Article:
Google Introduces Google Maps Api Limits

Martin Brinkmann
Oct 29, 2011
Updated • Mar 19, 2015
Google, Google Maps

Google, the company that conquered the Internet by storm by offering mostly free services is slowly being turned around to make even more money than it is currently. One of the latest strikes in the hearts of Google advocates is the introduction of Google Maps Api access limits. What does that mean?

Well it basically means that third parties who use Google Maps Api for services on the Internet will have to pay or stop offering those services once they reach the limit. While that may not be a problem for big companies, it certainly could feel like a blow to the head for free Google Maps services on the Internet.

Lets take a look at the limitations. The price for excess map loads varies from $4 to $10 per 1000 map loads once the limit is reached. The daily limit according to the Google Maps FAQ may begin by 2500 map loads or 25000 map loads depending on the Maps Api used.

google maps api costs

While it is unlikely that a small site will hit those usage limits, a popular third party service using the Apis of Google Maps might very well.

According to Google, developers then have three options to deal with the issue. They first can pay for the excess usage, second try to limit their usage below the limits and third purchase a maps Api premier license (fourth stop offering their services, fifths switch to another Maps provider). A purchase price is not revealed on the web, and interesting developers are asked to contact a Google sales representative.

For very popular sites Maps API Premier is likely to be a more cost effective option. It also offers a number of additional benefits, including terms that permit for-fee and internal use, enterprise technical support, a Service Level Agreement, fixed and invoiced annual pricing, and increased quotas for the Maps API Web Services.

Google notes that site exceeding the daily limitations will not stop working immediately (what they mean is the Google Maps part of those sites). Google will start enforcing the new Google Maps Api limits in early 2012.

Google's motivation to introduce usage limits is to ensure "that even when used by the highest volume for-profit sites, the service remains viable" and to ensure "that Google can continue to offer the Maps API for free to the vast majority of developers for many years to come".

So what is likely going to happen? The majority of sites and developers won't probably notice any difference thanks to the the free map load quota. Some developers on the other hand, those running free and highly popular maps powered services, will be forced into a decision that they probably do not want to make. Some may discontinue their services, others may switch to Bing Maps, and a few may turn their services into commercial services to pay for maps access.

What's your take on the new Google Maps Api usage limitations and Google's drive to turn their free services into commercial ones? Lets discuss it in the comments.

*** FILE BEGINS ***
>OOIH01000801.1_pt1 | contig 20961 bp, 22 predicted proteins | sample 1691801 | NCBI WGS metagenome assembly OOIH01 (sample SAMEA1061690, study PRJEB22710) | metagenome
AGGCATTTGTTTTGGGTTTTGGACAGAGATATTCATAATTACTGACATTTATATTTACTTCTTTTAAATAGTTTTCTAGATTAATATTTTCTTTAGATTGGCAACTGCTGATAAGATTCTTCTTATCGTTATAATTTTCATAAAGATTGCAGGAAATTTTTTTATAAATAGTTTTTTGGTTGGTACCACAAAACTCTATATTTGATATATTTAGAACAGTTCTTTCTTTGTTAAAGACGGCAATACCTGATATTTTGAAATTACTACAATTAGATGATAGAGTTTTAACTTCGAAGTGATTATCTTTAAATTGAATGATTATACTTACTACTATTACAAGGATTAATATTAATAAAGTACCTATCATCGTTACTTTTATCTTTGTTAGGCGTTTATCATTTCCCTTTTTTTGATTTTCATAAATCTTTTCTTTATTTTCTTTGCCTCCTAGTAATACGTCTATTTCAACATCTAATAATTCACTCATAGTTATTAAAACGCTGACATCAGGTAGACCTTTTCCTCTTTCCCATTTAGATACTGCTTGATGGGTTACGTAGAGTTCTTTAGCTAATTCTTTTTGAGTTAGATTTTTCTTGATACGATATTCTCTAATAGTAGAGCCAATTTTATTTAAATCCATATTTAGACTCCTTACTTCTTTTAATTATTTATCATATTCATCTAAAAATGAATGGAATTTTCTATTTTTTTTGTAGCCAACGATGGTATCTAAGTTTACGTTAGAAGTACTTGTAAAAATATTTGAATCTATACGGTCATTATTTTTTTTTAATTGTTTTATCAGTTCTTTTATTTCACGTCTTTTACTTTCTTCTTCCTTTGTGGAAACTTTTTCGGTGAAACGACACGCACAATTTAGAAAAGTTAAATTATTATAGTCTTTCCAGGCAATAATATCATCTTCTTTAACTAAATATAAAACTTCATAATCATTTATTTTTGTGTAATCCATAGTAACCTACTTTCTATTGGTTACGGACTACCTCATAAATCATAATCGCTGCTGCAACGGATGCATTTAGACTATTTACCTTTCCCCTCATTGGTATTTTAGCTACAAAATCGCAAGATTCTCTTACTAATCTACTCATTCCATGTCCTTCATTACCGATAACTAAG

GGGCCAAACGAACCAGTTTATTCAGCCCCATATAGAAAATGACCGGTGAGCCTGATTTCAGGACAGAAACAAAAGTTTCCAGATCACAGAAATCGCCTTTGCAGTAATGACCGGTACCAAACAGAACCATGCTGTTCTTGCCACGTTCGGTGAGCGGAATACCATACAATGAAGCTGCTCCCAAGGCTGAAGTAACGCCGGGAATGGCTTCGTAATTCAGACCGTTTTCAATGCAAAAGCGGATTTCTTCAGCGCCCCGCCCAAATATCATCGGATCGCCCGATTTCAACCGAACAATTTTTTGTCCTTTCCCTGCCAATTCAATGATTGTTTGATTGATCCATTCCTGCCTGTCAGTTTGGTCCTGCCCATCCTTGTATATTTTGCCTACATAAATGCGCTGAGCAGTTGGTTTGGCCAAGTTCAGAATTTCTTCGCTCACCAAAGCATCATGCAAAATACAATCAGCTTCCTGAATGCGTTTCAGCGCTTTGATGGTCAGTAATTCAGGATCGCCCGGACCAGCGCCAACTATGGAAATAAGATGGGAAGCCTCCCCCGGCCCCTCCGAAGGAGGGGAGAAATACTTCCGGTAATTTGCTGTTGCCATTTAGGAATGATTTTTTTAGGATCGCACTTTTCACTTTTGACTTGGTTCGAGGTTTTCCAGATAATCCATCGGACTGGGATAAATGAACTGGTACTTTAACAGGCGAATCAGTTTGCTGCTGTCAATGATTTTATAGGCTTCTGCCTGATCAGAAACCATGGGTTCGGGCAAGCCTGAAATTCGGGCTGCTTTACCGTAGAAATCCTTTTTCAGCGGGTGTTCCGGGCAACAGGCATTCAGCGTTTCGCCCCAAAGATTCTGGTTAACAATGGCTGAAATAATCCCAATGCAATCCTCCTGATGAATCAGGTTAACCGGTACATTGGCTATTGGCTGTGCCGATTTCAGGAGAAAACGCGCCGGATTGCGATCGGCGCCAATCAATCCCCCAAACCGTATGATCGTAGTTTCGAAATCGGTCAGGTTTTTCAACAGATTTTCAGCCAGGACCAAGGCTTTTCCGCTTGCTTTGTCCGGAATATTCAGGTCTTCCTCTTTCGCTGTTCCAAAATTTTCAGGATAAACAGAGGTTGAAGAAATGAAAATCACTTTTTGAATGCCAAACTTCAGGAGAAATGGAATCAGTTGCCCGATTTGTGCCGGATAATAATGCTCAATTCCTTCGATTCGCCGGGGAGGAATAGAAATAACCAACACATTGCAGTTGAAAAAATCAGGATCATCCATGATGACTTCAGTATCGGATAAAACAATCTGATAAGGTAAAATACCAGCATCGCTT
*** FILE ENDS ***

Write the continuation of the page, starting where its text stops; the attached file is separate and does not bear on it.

Google Introduces Google Maps Api Limits
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Google Introduces Google Maps Api Limits
Google announced that it will introduce API limits on Google Maps which limit the number of free queries per day.

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  1. Michael Primrose said on October 30, 2011 at 11:17 am

    With the recent bout of earthquakes in New Zealand, the only way of keeping an eye on what has been happening and where, has been through Web. This has been especially useful when your both your better half and friends are in Christchurch and you are the other side of the Tasman Sea. I don’t know what the peak usage of the two main earthquake map sites has been, but I suspect it would have been significant after each the major destructive aftershocks. Whilst the technical data on each earthquake is useful, you really need to see the plot on a map to work out what is happening.

    The two sites of interest are

    both of which I note use the Google API to display their data. O course it may be possible to re-write the sites so they don’t constantly access the Google Map Data, but I think Google charging any fee for the provision of this service would be reprehensible.

    Aren’t these the people who drove around and invaded everyone’s privacy by filming the streetscapes some time ago. An attempt to charge for the provision of map data, especially to sites such as the above, should be looked at officially by the relevant regulalting authorities. Some companies and people seems to want to make too much money from the Web especially at the expense of any ethical consideration


    1. Martin Brinkmann said on October 30, 2011 at 11:26 am

      I personally think that Google should offer the service for free for non-profit organizations and educational institutions like Bing does.

  2. Nicolai said on October 29, 2011 at 5:46 pm

    Bing Maps have the same “limitation”.

    Most sites with more than 25K (Google Map) views probably earn a few $$, so I don’t really thing it’s a “bad” thing. At most, some developers will probably code their site better, sÃ¥ every viewer doesn’t have to reload the google maps applet/frame for every page change.

    1. Martin Brinkmann said on October 29, 2011 at 6:46 pm

      Just checked: Bing Maps Api access is free for non-profit organizations and educational institutes. See here:

  3. Anon said on October 29, 2011 at 5:08 pm

    Boof, the Translate paywall was bad enough….I wonder if there will be anyone left wanting to use google services in apps after a while.

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